By: Dr. Stacey Naito – Physician and IFBB Pro
Even if your genetics put you at risk for developing dementia, there are numerous lifestyle and behavior adjustments which you can make in order to protect brain function and fight dementia. The five keys listed below are proven to improve brain health and keep your mind vital and sharp for decades.
1. MOVE YOUR BODY
Scientific research has proven that overall physical health is closely linked to brain health. Regular exercise aids in the maintenance of a healthy weight range, normal cholesterol levels, while also optimizing blood flow throughout the body and the brain and supporting the growth of new brain cells.
The benefits of physical health stem not only from regular exercise, but also from other good health practices. Support your brain’s health by doing the following:
• Exercise at least 30 minutes daily to relieve stress.
• Make sure to get between seven to eight hours of sleep each night.
• Refrain from using tobacco.
• See your doctor regularly.
• Maintain a healthy weight.
2. YOU ARE WHAT YOU EAT
Research studies indicate that diets which are low in saturated fats and cholesterol, and rich in polyunsaturated omega-3 fatty acids and nutrients like lutein and vitamin E, may have a protective effect on brain cells and overall brain health.
Brain-healthy dietary changes:
• Opt for healthy fats which are found in olive oil and fatty fish like salmon. Avoid saturated and trans fats.
• Consume a diet which incorporates milk, eggs, vegetable oils, nuts, whole grains, and dark leafy greens like spinach, all of which are rich in vitamin E. Vitamin E is an important nutrient which supports brain health. If you can’t get vitamin E from foods, you can take it in supplement form.
• Eat plenty of fresh fruits and vegetables, aiming for nine fist-sized servings each day. Select colorful fruits like cranberries, blueberries and tomatoes which are packed with powerful anti-inflammatory compounds known as polyphenols. Keep the skin on fruits and vegetables to maximize their nutritional benefits.
• Add lutein. Lutein is a potent antioxidant which is critical for eye and brain health. Foods which are rich in lutein include spinach, kale, turnip greens, collard greens, egg yolks, corn, and peas. You can also take lutein in supplement form.
3. EXERCISE YOUR BRAIN
Extensive research has proven that the brain continues to learn new skills and information throughout life, and benefits from frequent intellectual stimulation. Make sure to pursue new activities, education and games to challenge your mind. Read books to elevate your knowledge base.
How to stimulate your brain:
• Engage in regular sessions of a mental activity you enjoy, such as reading, word games such as crossword puzzles, or learning a foreign language.
• Get into a daily habit of learning a new word or fact.
• Master a new skill or subject each year.
• Manage stress and balance your energy by meditating. Meditation may help to reduce stress and body inflammation by soothing the vagus nerve, an important nerve which controls the body’s immune response.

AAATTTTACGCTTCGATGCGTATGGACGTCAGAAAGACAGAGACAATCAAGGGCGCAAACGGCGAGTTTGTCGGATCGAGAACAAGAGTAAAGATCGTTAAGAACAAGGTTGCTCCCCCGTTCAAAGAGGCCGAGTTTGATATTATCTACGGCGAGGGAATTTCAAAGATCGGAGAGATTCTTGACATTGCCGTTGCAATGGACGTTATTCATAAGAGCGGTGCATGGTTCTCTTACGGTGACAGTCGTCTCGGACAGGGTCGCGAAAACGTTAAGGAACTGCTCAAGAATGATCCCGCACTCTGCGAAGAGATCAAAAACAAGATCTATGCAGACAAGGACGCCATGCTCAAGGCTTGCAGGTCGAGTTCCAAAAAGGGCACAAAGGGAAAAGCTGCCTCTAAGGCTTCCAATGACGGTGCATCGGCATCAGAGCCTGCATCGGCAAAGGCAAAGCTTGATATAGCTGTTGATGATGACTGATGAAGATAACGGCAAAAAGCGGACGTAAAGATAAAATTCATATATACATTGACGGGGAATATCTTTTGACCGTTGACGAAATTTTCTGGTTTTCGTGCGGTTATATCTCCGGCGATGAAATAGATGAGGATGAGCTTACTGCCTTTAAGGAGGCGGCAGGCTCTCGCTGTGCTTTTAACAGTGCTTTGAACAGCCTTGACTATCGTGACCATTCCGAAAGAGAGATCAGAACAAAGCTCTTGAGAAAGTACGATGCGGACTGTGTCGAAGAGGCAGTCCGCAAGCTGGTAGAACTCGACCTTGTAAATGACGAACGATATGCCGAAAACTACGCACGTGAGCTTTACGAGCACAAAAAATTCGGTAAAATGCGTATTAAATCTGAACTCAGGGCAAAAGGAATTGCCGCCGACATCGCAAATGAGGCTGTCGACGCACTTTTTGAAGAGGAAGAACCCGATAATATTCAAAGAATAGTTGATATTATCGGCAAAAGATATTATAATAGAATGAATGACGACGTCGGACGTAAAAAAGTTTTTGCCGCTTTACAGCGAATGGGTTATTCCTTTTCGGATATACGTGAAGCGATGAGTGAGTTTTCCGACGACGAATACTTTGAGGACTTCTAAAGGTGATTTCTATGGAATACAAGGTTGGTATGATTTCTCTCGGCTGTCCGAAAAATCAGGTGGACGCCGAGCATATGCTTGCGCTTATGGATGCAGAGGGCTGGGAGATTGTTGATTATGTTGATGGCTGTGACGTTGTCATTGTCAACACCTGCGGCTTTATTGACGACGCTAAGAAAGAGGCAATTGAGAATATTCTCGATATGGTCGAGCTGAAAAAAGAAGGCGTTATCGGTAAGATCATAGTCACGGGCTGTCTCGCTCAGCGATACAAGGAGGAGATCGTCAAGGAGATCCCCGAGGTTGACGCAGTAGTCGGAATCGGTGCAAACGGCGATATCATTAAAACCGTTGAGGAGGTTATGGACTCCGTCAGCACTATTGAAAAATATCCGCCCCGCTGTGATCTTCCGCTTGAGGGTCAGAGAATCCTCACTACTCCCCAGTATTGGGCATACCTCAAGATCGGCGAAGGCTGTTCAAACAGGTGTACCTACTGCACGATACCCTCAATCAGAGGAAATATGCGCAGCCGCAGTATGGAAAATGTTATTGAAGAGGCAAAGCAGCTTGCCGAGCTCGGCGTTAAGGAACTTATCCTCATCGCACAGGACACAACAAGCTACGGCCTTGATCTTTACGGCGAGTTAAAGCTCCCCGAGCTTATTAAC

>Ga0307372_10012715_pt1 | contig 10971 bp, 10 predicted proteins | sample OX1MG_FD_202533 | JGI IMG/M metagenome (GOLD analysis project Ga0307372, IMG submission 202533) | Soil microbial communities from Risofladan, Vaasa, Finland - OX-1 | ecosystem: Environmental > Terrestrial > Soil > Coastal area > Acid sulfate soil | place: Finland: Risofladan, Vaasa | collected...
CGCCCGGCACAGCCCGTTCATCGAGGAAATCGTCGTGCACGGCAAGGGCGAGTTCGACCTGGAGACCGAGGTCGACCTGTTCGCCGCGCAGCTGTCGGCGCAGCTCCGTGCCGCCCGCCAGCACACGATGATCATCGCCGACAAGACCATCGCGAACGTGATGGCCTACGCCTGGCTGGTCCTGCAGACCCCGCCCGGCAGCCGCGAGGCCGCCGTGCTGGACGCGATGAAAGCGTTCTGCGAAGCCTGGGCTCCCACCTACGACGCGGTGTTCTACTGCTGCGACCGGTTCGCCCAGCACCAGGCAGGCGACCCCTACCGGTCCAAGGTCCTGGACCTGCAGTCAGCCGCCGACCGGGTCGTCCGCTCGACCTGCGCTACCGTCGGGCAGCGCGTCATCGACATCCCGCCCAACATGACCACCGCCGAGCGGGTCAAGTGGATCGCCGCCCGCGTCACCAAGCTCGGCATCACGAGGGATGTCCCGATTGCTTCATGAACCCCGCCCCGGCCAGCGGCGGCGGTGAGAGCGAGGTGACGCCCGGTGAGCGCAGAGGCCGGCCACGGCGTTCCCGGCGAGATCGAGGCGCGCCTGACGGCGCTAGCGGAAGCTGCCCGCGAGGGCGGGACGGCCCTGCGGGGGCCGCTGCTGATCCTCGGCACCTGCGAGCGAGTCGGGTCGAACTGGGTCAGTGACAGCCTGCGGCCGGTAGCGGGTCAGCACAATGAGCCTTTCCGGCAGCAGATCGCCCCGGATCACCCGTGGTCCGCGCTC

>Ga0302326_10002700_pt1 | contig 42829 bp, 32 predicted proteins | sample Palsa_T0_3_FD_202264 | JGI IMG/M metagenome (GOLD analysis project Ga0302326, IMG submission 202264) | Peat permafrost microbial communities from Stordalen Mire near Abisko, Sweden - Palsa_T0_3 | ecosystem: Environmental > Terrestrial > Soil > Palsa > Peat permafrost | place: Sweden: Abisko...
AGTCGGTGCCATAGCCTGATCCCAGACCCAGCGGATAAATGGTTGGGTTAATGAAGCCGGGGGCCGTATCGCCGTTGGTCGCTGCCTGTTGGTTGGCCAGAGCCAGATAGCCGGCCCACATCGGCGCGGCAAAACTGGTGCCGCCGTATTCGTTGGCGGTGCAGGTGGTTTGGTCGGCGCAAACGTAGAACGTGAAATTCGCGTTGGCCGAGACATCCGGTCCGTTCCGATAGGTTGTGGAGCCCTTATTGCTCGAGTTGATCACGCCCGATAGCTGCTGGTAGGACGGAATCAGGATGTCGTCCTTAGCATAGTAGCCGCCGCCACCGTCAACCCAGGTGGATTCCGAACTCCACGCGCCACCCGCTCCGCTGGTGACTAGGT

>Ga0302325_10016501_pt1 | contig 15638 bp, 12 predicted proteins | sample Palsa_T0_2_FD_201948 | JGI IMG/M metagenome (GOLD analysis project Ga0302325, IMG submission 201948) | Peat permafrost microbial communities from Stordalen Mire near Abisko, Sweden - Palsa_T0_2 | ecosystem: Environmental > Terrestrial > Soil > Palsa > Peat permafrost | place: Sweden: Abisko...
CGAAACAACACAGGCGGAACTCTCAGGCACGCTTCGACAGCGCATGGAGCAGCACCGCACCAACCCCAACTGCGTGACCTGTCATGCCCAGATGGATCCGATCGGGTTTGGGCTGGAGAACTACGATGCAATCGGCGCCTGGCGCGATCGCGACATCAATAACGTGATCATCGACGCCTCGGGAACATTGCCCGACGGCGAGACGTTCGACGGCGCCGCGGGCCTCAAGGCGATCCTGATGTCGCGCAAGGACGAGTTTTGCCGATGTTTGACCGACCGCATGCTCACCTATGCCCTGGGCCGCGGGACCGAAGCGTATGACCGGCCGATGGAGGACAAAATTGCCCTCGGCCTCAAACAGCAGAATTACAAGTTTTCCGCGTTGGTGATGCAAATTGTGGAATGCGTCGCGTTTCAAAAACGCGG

4. NURTURE RELATIONSHIPS
Though we know that relationships with family and friends are key factors in a person’s happiness, regular social interaction promotes the formation of new brain cells and aids in brain repair. One study revealed that men and women who had the most social interaction had less than half the rate of memory loss as those who were the least socially involved. By visiting friends and family and being involved in community activities, you will protect brain health.
Social brain boosters:
• Spend time with your family and friends regularly, and make them a priority.
• Volunteer for an organization which surrounds a cause which you are passionate about.
• Work for as long as you can, and for as long as you feel motivated to do so.
• Join clubs and become involved in religious or spiritual activities which resonate with you.
5. BALANCE YOUR NEUROTRANSMITTERS
Brain function relies on important molecules known as neurotransmitters. Neurotransmitter levels affect mood, behavior, cognitive function, social function, digestion, sleep, weight regulation, and many other processes.
The problem with current society is that the vast majority of people have overly stimulated sympathetic nervous systems, which over time can drain the body of serotonin. The excitatory part of the nervous system dominates once the inhibitory neurotransmitters are depleted, resulting in anxiety and an inability to “wind down”. Eventually, even the excitatory neurotransmitters such as serotonin, epinephrine, norepinephrine and GABA are also depleted, and severe depression or chronic fatigue usually develop.
Conventional drugs cannot replenish these neurotransmitters, and in fact, tend to cause depletion of the neurotransmitters. This is the reason why some depression medications do not work on some individuals. The good news is that supplementation with amino acids can help to replenish deficient neurotransmitters.
How To Nourish Neurotransmitters:
• Eat a healthy diet. Neurotransmitter imbalance is aggravated by poor diet. Diets high in protein supply the brain with the amino acids it needs to replenish neurotransmitter levels.
• Consume branched chain amino acids to ensure a rich supply of neurotransmitter precursors.
Neurotransmitter Assessment Brings Light to Management of Psychiatric Problems
Monday, 15 August 2005 00:59By Erik L. Goldman | Editor in Chief – Vol. 6, No. 3. Fall, 2005